Having said that, earthly marriage doesn’t represent our human attempts to capture something about God. Rather, the marriage of God to his people is the substance—the eternal reality—and human marriage is the image, the shadow of this greater, heavenly reality. The culmination of history will be the union of the victorious Lamb of God with his people (Rev 19.6-9). All believers, from both Old and New Testaments, will be united as one holy city (Rev 21.9ff.)

The apostle Paul explains that God is not yet married to his people; instead, they are betrothed to him in anticipation of the eschatological marriage. I have often thought that we would do well to think of ministry in terms of this Pauline image. Evangelism is matchmaking. Disciple-making is wedding preparation. Church services are wedding rehearsals. For now, we are betrothed to Christ. Only when he comes for his own will we be united with him as the bride of Christ.

Paul understood this, and he was jealous with the jealousy of God for the Corinthians to keep their devotion to Jesus. Nothing should displace their love for him. They must not follow some other ‘Jesus’, some other spirit, some other gospel.

So, let me ask you, minister, are you jealous in the right way?

Do you share the heart of God to see his people love and serve him alone?

This godly jealousy is the antidote to ungodly jealousy. When we are jealous for people to love and serve Christ, there is no room for us to be jealous of others. Godly jealousy may, of course, cause us to be wary of other ministries and ministers. We cannot feel good about them if they are preaching a false gospel or leading people into devotion to mere human leaders, like the ‘super apostles’ in Corinth.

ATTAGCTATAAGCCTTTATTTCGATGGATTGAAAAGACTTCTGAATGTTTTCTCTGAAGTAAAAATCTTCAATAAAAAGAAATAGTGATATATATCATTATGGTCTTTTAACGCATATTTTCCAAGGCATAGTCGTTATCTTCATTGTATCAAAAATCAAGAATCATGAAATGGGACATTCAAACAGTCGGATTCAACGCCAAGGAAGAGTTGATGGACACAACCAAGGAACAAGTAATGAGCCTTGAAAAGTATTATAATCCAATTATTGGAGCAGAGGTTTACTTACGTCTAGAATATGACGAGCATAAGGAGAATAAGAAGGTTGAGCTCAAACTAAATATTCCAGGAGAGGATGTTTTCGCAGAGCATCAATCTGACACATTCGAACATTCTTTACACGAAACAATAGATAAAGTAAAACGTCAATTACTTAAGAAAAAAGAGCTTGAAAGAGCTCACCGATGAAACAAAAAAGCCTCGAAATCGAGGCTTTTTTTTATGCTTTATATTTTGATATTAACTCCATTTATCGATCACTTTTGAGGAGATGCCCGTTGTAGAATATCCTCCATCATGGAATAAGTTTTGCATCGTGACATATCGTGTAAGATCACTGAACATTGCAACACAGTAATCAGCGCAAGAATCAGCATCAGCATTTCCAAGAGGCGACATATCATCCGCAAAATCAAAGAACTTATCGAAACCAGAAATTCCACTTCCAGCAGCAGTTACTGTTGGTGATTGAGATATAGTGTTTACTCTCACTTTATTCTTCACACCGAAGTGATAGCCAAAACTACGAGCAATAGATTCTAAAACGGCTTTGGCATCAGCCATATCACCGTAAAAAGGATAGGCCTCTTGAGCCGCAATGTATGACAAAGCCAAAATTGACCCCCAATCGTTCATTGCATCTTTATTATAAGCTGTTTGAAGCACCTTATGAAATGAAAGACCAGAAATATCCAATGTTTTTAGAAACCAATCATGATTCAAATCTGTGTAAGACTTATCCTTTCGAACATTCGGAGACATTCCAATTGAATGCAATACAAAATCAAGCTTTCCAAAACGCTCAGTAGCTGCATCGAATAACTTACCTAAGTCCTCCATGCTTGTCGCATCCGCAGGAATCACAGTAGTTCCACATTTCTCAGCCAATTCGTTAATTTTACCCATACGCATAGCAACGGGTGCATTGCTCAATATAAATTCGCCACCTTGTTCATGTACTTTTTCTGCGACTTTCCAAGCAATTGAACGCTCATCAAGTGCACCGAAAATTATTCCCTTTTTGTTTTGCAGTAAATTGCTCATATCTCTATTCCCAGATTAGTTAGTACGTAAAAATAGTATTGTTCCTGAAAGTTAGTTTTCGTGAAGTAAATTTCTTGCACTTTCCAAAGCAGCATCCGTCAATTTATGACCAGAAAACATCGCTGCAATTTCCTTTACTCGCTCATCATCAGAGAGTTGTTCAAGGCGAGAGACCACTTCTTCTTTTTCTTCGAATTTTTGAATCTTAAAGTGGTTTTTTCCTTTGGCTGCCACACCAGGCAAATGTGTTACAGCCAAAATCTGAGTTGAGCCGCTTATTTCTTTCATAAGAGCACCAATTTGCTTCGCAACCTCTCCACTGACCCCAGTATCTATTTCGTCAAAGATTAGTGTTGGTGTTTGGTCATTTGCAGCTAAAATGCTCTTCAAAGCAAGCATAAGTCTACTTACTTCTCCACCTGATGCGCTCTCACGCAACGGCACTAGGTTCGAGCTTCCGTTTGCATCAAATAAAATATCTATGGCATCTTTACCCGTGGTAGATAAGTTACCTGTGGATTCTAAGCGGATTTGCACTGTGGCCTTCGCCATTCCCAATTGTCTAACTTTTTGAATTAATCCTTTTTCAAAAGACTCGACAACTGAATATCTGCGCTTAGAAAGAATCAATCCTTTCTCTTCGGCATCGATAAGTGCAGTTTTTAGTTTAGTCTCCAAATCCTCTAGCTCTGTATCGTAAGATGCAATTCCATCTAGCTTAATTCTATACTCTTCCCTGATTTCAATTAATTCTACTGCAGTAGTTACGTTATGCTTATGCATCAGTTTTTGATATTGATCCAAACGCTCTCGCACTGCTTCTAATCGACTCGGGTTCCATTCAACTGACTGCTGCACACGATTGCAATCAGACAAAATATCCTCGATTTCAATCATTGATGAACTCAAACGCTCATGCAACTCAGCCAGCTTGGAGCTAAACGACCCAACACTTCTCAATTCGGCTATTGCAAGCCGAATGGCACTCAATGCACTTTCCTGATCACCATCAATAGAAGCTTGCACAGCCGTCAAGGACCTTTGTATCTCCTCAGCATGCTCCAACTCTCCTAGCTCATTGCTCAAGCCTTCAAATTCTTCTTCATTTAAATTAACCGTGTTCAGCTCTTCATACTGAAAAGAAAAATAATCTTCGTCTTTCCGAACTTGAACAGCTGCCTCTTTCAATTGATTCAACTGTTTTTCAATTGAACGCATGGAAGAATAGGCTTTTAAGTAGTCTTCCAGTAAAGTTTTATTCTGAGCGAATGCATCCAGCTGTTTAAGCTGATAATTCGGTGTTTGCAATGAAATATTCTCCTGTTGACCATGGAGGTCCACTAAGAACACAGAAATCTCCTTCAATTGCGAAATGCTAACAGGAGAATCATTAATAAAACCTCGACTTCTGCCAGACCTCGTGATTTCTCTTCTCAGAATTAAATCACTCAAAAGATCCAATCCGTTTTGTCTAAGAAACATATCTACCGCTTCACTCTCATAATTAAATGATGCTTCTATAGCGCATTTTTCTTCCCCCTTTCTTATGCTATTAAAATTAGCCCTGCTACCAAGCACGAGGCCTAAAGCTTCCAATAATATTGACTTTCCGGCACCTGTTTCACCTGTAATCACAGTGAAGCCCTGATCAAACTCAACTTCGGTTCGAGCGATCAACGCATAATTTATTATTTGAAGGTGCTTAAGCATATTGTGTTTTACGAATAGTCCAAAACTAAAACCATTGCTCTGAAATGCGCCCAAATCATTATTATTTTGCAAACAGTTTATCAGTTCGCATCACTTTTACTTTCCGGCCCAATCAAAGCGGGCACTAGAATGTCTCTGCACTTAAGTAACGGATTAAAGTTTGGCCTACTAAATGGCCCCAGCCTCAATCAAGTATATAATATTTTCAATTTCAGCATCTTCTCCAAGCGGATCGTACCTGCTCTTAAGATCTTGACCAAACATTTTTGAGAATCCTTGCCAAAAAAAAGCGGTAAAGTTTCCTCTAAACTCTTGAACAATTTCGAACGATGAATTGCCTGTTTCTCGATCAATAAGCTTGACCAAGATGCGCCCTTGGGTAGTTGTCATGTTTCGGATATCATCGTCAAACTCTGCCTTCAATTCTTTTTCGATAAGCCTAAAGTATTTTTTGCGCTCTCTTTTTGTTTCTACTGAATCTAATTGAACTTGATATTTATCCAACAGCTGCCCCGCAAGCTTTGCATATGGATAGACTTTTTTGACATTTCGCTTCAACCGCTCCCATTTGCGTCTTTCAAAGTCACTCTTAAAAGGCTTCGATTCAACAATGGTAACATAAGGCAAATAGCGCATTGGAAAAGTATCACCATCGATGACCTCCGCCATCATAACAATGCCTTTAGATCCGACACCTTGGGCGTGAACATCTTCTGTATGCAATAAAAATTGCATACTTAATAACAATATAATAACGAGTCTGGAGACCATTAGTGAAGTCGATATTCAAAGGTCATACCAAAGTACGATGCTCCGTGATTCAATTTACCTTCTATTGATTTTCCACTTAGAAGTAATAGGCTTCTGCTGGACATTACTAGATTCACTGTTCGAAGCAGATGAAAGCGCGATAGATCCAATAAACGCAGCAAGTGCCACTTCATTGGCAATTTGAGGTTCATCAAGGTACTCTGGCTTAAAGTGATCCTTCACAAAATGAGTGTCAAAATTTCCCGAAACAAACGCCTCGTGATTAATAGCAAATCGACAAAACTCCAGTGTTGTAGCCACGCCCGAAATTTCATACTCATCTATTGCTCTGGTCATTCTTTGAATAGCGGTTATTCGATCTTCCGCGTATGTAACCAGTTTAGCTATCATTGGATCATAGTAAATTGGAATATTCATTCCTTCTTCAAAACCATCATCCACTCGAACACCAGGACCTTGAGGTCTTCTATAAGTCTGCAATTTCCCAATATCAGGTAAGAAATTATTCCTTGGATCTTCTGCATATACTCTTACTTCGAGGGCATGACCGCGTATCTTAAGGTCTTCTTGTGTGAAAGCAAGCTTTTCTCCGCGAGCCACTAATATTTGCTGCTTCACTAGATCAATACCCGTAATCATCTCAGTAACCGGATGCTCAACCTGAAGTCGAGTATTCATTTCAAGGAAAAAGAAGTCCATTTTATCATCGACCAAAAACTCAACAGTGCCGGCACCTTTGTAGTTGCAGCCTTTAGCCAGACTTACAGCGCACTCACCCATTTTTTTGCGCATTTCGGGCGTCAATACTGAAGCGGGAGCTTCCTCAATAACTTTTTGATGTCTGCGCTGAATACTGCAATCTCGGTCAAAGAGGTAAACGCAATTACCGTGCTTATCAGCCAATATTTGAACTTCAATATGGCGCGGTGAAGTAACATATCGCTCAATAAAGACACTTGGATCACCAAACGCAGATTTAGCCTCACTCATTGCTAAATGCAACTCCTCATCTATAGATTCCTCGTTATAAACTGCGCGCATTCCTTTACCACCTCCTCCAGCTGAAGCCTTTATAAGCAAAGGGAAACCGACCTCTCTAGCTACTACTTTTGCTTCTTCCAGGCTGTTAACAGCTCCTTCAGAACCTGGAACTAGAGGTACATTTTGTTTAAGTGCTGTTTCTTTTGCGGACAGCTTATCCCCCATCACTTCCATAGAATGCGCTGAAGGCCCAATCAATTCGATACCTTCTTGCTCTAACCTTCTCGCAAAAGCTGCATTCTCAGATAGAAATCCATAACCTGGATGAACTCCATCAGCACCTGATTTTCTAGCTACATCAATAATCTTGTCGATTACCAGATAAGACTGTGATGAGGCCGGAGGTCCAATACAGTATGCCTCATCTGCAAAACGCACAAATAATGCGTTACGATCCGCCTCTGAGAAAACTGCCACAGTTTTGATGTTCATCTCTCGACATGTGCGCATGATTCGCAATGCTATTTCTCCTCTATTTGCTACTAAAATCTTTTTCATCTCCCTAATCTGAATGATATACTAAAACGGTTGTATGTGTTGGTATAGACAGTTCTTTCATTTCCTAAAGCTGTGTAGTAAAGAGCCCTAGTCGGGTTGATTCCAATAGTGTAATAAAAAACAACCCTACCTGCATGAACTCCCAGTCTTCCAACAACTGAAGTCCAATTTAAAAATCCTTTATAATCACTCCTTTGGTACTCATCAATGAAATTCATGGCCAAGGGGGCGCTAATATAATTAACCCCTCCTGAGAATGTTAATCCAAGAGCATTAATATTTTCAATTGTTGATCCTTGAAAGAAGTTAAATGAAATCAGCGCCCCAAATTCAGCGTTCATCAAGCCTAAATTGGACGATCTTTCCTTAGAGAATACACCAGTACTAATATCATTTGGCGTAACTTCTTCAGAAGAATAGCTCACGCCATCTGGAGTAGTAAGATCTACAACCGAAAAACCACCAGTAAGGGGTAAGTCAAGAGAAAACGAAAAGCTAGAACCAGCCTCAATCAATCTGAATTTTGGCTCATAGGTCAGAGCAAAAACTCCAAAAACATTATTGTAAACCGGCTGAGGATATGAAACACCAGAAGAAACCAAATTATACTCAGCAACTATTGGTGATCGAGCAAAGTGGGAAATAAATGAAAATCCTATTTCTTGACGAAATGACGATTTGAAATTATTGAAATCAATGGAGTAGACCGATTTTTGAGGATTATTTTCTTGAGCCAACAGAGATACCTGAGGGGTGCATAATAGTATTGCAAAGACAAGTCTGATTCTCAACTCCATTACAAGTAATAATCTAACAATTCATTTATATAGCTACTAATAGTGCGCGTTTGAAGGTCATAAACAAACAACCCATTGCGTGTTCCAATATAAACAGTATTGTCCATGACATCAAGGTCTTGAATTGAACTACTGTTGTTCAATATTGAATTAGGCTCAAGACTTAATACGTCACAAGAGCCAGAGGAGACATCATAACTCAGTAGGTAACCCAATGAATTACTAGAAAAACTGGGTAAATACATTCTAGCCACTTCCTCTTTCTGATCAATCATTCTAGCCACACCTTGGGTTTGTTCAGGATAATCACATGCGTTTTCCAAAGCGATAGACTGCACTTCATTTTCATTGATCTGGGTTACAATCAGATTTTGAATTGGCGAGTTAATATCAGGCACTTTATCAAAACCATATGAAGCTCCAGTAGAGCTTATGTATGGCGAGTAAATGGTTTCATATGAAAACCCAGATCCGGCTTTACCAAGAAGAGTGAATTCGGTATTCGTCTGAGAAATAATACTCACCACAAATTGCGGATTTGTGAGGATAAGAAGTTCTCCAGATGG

That said, godly jealousy will never lead us to look down upon, envy, or put down a sincere servant of Christ. It will never drive a wedge between you and other true servants of the Lord. Rather, your shared devotion to him should draw you closer as you encourage each other by his grace.

We can cultivate godly jealousy if we keep our devotion to Christ. Three thoughts about what that means:

  • It means delighting in the love of the Lord of the Church for us more than we crave the affection of those we lead.

  • It means loving the Lord of the Church more than we love our visions for our churches.

  • It means learning from the Lord of the Church how to love the precious people he died for more than we love our own reputations.

That’s godly jealousy.

Jealousy for the glory of Christ and the devotion of his people to him.